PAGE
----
Names vs. 'Nyms:
Deciding Your Author Name

Jane Doe... Jane A. Doe, PhD... Janie Ann Doe... Or perhaps, “Ann de Baets” is more to your liking. Choosing your author name is an important decision, and there are a variety of factors to consider. Whether you plan to publish under your legal name, or create a new author name, here are a few things to keep in mind.

Should I Use a Pseudonym?

A pen name provides an opportunity for you to share your story while concealing your identity. Below are a few scenarios where this option would be a good choice.

  • Writers of Multiple Genres: If you write both fiction and non-fiction, you may wish to separate your author persona by using different names.
  • Credibility: Depending on your book's subject matter, and your choice of profession, it might be preferable to keep those two worlds separate. For example, let’s say you are a lawyer by profession. Perhaps when a prospective client searches for you online, you don’t want the first thing they see to be your children’s book, Waggy: The Wiggly Warthog Wonder Who Writes.
  • Legal Concerns: Perhaps, your autobiography includes details of unproven accusations, such as, if you were a victim of a crime that has not been prosecuted. Changing everyone’s name (including your own) might be a good choice. This allows you to be honest about your experiences without saying anything that could put you into legal hot water. (See this blog post on defamation.)
  • Safety: If telling your story could put your safety at risk, a nom de plume would allow you to publish your book while maintaining a low profile. Here is one author's perspective on this, in What's in a Name.
If you plan to go this route and need some inspiration, here is a handy website to help you create an anonymous pen name.

    Or, Maybe I'll Use My Real Name?

    For most writers though, a pseudonym is not necessary, and it may even get in the way of growing your platform. Here are a few good reasons to use your real name.

    • Credibility, Take Two: Let’s revisit the earlier example, where you work at a law firm. If you have written a book offering advice to churches on preventing lawsuits, having a presence online (say, a bio on your firm’s website) will help to reinforce that you are a trusted source on the topic.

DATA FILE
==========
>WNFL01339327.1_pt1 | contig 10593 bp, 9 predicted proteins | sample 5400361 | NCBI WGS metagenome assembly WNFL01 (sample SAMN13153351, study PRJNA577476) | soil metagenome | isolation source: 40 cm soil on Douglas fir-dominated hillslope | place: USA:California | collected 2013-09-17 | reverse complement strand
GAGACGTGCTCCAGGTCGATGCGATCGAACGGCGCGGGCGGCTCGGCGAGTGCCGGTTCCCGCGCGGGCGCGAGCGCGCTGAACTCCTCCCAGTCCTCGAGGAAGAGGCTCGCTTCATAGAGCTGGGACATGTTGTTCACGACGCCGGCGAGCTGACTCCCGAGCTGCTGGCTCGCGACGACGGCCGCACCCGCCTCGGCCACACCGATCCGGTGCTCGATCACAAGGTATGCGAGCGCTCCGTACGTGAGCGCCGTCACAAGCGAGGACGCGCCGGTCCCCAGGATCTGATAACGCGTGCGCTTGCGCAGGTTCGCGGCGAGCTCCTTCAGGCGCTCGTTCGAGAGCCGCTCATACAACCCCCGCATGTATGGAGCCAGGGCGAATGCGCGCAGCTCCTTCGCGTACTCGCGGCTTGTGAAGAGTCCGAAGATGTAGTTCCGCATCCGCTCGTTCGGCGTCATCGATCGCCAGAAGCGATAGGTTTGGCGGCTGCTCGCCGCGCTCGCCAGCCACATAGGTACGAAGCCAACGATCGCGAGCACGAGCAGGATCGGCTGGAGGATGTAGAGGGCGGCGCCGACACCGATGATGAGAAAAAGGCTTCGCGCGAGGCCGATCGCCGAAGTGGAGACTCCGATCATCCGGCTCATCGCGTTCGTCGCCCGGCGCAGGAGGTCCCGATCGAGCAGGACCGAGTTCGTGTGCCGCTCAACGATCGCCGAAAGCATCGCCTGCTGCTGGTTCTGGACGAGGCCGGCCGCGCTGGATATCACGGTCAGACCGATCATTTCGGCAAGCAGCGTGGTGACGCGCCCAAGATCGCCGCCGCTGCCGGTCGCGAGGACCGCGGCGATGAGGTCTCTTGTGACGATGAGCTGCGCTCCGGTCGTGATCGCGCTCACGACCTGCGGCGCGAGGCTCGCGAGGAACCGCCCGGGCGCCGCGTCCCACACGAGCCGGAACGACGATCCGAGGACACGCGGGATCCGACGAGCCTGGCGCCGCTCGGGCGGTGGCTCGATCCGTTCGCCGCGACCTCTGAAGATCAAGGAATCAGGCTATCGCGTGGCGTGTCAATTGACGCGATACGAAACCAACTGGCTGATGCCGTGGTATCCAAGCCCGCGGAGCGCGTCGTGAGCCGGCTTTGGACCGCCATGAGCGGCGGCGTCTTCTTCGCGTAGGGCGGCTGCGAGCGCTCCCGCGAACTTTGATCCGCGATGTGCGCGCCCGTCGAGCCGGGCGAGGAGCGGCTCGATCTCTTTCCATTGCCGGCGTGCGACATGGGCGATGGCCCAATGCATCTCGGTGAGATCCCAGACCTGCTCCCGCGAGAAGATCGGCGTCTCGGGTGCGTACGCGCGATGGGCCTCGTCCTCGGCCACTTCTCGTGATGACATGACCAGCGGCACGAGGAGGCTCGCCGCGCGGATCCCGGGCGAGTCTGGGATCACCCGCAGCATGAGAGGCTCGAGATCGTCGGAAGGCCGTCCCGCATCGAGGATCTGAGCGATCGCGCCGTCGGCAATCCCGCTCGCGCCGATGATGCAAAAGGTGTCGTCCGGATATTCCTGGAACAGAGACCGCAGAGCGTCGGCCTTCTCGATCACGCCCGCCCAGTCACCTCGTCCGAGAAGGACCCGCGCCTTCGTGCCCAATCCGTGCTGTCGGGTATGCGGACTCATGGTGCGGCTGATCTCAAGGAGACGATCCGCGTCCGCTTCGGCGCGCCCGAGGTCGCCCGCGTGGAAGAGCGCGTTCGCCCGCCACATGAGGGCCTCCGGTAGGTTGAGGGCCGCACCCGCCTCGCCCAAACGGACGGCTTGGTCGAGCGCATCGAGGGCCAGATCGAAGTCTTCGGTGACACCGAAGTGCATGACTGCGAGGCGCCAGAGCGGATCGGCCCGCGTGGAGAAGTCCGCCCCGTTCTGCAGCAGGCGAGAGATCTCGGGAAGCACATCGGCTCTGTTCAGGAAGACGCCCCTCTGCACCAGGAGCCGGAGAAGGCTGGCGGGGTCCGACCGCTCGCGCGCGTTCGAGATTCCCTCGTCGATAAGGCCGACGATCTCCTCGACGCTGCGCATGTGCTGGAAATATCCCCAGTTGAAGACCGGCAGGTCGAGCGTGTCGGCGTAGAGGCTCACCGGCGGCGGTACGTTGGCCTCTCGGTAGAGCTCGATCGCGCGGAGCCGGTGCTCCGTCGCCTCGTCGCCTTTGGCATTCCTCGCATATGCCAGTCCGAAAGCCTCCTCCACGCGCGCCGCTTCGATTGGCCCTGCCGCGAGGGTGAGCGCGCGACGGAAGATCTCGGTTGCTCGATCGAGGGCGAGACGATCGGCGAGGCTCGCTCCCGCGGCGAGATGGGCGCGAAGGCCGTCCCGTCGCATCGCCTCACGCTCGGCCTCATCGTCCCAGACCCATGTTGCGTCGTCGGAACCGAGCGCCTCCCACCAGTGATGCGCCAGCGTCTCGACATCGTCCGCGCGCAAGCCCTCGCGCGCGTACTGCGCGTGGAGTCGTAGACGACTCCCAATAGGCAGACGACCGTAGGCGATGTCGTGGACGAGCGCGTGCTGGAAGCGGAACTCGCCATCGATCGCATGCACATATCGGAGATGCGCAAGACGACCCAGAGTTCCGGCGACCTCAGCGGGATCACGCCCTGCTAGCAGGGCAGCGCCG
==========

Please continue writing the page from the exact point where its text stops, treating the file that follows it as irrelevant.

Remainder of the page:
• Credibility, Take Three: If you have credentials related to your subject matter, using your real name and including your title, designation, etc., will be an asset for marketing. Many authors want to be humble and hesitate to include their title or degrees. For a potential reader though, this quickly relays that you have authority on the topic and can be trusted.
    • Platform: Ask yourself how you are currently known in the circles you frequent. If you are actively doing speaking engagements, have a website or a lot of followers online, you will want to use the name that you are already known by. That will further aid in growing your platform and drawing attention to your book. Speaking under one name, and writing under another would be very confusing, especially for interviewers.
    • Middle Initial: There is not a right or wrong answer regarding whether you should include your middle initial in your author name. It is slightly more formal, but a great option if you would like to differentiate yourself from someone else.

    Final Tips for All

    Regardless of the name you choose, here are some tips for everyone to keep in mind.

    • Search First: Use Google to search for your name as you plan to list it, typing it in quotations. If there is another author already publishing under your name, or other content not related to you, you may wish to tweak your name (and reconsider that middle initial). You can’t control the internet, but you can be strategic in separating your book from unrelated content that is already out there.
    • Be Consistent: Once you have finalized your author name, make sure that your social media, website, business cards, etc., all use your author name precisely the same way. (If you publish under Rev. John F. Doe, but are simply John Doe on Facebook, your readers may not find you.)
    • Practice Your Signature: Before you have a book signing or other event, make sure to practice your autograph—especially if you're using a pseudonym.

    Still uncertain? Ask your Project Manager for their perspective and they will be happy to provide their professional opinion.

     

    About this Contributor:

    Jen Jandavs-Hedlin has worked in the publishing industry since 2003, and at Word Alive Press since 2009. She is passionate about reading, writing, and helping authors to share their stories.

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